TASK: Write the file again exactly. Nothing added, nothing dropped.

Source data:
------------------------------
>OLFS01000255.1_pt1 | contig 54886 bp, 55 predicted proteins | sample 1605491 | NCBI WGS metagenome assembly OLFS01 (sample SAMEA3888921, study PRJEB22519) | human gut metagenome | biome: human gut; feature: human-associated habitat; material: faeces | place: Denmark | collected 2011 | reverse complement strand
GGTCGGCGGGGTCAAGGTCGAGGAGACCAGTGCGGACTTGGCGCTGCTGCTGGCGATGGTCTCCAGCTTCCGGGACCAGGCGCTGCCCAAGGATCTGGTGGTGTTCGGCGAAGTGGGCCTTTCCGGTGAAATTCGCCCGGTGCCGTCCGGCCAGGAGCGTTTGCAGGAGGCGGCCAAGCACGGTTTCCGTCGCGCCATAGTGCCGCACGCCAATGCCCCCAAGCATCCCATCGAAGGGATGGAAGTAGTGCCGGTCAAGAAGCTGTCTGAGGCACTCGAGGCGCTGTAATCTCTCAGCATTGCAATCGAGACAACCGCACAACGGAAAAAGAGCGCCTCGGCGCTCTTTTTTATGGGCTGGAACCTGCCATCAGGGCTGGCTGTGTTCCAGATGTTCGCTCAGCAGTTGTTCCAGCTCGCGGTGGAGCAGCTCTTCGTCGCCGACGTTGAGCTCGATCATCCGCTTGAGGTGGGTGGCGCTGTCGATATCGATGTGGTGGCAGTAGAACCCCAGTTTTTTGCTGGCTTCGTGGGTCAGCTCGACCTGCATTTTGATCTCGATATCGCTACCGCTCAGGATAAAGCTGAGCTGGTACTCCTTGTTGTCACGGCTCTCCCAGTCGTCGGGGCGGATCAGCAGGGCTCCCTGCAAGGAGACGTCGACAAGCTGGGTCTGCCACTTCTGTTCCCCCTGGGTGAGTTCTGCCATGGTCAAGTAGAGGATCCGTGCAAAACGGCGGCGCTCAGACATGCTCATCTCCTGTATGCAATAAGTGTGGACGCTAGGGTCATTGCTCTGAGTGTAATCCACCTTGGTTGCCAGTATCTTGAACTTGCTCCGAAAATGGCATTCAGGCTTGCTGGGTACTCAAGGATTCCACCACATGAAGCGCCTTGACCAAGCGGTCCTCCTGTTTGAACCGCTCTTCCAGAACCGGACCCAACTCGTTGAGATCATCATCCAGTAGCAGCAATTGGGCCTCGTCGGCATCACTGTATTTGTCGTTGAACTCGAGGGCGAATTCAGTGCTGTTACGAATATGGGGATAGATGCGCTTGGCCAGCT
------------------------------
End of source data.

>OLFS01000255.1_pt1 | contig 54886 bp, 55 predicted proteins | sample 1605491 | NCBI WGS metagenome assembly OLFS01 (sample SAMEA3888921, study PRJEB22519) | human gut metagenome | biome: human gut; feature: human-associated habitat; material: faeces | place: Denmark | collected 2011 | reverse complement strand
GGTCGGCGGGGTCAAGGTCGAGGAGACCAGTGCGGACTTGGCGCTGCTGCTGGCGATGGTCTCCAGCTTCCGGGACCAGGCGCTGCCCAAGGATCTGGTGGTGTTCGGCGAAGTGGGCCTTTCCGGTGAAATTCGCCCGGTGCCGTCCGGCCAGGAGCGTTTGCAGGAGGCGGCCAAGCACGGTTTCCGTCGCGCCATAGTGCCGCACGCCAATGCCCCCAAGCATCCCATCGAAGGGATGGAAGTAGTGCCGGTCAAGAAGCTGTCTGAGGCACTCGAGGCGCTGTAATCTCTCAGCATTGCAATCGAGACAACCGCACAACGGAAAAAGAGCGCCTCGGCGCTCTTTTTTATGGGCTGGAACCTGCCATCAGGGCTGGCTGTGTTCCAGATGTTCGCTCAGCAGTTGTTCCAGCTCGCGGTGGAGCAGCTCTTCGTCGCCGACGTTGAGCTCGATCATCCGCTTGAGGTGGGTGGCGCTGTCGATATCGATGTGGTGGCAGTAGAACCCCAGTTTTTTGCTGGCTTCGTGGGTCAGCTCGACCTGCATTTTGATCTCGATATCGCTACCGCTCAGGATAAAGCTGAGCTGGTACTCCTTGTTGTCACGGCTCTCCCAGTCGTCGGGGCGGATCAGCAGGGCTCCCTGCAAGGAGACGTCGACAAGCTGGGTCTGCCACTTCTGTTCCCCCTGGGTGAGTTCTGCCATGGTCAAGTAGAGGATCCGTGCAAAACGGCGGCGCTCAGACATGCTCATCTCCTGTATGCAATAAGTGTGGACGCTAGGGTCATTGCTCTGAGTGTAATCCACCTTGGTTGCCAGTATCTTGAACTTGCTCCGAAAATGGCATTCAGGCTTGCTGGGTACTCAAGGATTCCACCACATGAAGCGCCTTGACCAAGCGGTCCTCCTGTTTGAACCGCTCTTCCAGAACCGGACCCAACTCGTTGAGATCATCATCCAGTAGCAGCAATTGGGCCTCGTCGGCATCACTGTATTTGTCGTTGAACTCGAGGGCGAATTCAGTGCTGTTACGAATATGGGGATAGATGCGCTTGGCCAGCT